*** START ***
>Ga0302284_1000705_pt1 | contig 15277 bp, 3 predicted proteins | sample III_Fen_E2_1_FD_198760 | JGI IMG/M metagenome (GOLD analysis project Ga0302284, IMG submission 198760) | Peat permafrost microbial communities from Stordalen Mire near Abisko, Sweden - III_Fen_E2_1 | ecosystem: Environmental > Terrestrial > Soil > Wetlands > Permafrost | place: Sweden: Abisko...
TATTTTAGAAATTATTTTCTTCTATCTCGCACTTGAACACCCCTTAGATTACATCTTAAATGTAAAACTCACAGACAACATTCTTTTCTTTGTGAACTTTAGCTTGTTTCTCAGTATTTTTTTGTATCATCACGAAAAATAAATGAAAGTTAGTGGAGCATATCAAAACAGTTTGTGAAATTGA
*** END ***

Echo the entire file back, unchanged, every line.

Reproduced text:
>Ga0302284_1000705_pt1 | contig 15277 bp, 3 predicted proteins | sample III_Fen_E2_1_FD_198760 | JGI IMG/M metagenome (GOLD analysis project Ga0302284, IMG submission 198760) | Peat permafrost microbial communities from Stordalen Mire near Abisko, Sweden - III_Fen_E2_1 | ecosystem: Environmental > Terrestrial > Soil > Wetlands > Permafrost | place: Sweden: Abisko...
TATTTTAGAAATTATTTTCTTCTATCTCGCACTTGAACACCCCTTAGATTACATCTTAAATGTAAAACTCACAGACAACATTCTTTTCTTTGTGAACTTTAGCTTGTTTCTCAGTATTTTTTTGTATCATCACGAAAAATAAATGAAAGTTAGTGGAGCATATCAAAACAGTTTGTGAAATTGA